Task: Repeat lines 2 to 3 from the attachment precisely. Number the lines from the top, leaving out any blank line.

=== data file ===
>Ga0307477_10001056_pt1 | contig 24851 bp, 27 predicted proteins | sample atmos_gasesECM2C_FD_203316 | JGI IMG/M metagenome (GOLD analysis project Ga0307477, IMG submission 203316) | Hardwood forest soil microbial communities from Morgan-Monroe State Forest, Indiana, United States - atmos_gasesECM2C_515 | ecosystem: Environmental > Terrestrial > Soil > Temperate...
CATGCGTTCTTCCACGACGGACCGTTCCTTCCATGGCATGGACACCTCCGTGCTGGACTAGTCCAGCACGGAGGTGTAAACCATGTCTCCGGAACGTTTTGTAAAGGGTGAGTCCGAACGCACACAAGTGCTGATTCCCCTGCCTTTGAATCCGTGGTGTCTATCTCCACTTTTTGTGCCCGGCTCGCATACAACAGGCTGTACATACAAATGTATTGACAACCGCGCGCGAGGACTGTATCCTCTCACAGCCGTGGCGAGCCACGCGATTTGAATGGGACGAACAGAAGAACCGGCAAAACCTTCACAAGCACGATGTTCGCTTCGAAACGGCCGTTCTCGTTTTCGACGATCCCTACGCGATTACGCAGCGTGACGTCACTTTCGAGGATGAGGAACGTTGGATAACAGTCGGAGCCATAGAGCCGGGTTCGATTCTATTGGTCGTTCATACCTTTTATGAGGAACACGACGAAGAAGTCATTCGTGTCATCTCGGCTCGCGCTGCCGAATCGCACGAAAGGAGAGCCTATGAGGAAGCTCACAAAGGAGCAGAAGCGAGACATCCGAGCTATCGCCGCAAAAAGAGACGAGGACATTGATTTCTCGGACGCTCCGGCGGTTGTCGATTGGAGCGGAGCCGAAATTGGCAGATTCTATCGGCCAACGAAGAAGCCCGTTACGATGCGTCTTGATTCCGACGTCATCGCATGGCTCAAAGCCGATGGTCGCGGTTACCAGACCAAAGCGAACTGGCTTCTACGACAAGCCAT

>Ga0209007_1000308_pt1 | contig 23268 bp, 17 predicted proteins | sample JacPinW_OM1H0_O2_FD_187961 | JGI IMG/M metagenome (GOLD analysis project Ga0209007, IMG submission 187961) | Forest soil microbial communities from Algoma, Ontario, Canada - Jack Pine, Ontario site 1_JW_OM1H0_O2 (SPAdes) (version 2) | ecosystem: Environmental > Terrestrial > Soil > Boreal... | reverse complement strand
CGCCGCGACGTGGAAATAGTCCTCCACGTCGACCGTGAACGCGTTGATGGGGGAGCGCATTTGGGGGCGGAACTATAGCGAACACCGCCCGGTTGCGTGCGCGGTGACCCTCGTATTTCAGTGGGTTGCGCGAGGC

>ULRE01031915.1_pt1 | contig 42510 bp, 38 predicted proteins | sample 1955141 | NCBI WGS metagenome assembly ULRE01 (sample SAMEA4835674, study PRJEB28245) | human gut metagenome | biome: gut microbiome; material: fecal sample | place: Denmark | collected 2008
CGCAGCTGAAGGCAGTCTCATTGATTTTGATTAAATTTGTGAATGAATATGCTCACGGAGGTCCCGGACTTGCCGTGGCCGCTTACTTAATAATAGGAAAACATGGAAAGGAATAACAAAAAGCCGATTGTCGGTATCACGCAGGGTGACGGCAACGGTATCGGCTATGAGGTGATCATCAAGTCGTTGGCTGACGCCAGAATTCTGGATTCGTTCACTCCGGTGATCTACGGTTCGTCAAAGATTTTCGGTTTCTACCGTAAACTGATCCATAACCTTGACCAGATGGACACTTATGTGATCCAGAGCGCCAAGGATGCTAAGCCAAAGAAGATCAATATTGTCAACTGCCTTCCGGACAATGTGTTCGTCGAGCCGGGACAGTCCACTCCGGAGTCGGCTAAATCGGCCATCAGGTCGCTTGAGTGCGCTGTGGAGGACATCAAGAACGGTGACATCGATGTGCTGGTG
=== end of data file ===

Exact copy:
CATGCGTTCTTCCACGACGGACCGTTCCTTCCATGGCATGGACACCTCCGTGCTGGACTAGTCCAGCACGGAGGTGTAAACCATGTCTCCGGAACGTTTTGTAAAGGGTGAGTCCGAACGCACACAAGTGCTGATTCCCCTGCCTTTGAATCCGTGGTGTCTATCTCCACTTTTTGTGCCCGGCTCGCATACAACAGGCTGTACATACAAATGTATTGACAACCGCGCGCGAGGACTGTATCCTCTCACAGCCGTGGCGAGCCACGCGATTTGAATGGGACGAACAGAAGAACCGGCAAAACCTTCACAAGCACGATGTTCGCTTCGAAACGGCCGTTCTCGTTTTCGACGATCCCTACGCGATTACGCAGCGTGACGTCACTTTCGAGGATGAGGAACGTTGGATAACAGTCGGAGCCATAGAGCCGGGTTCGATTCTATTGGTCGTTCATACCTTTTATGAGGAACACGACGAAGAAGTCATTCGTGTCATCTCGGCTCGCGCTGCCGAATCGCACGAAAGGAGAGCCTATGAGGAAGCTCACAAAGGAGCAGAAGCGAGACATCCGAGCTATCGCCGCAAAAAGAGACGAGGACATTGATTTCTCGGACGCTCCGGCGGTTGTCGATTGGAGCGGAGCCGAAATTGGCAGATTCTATCGGCCAACGAAGAAGCCCGTTACGATGCGTCTTGATTCCGACGTCATCGCATGGCTCAAAGCCGATGGTCGCGGTTACCAGACCAAAGCGAACTGGCTTCTACGACAAGCCAT

>Ga0209007_1000308_pt1 | contig 23268 bp, 17 predicted proteins | sample JacPinW_OM1H0_O2_FD_187961 | JGI IMG/M metagenome (GOLD analysis project Ga0209007, IMG submission 187961) | Forest soil microbial communities from Algoma, Ontario, Canada - Jack Pine, Ontario site 1_JW_OM1H0_O2 (SPAdes) (version 2) | ecosystem: Environmental > Terrestrial > Soil > Boreal... | reverse complement strand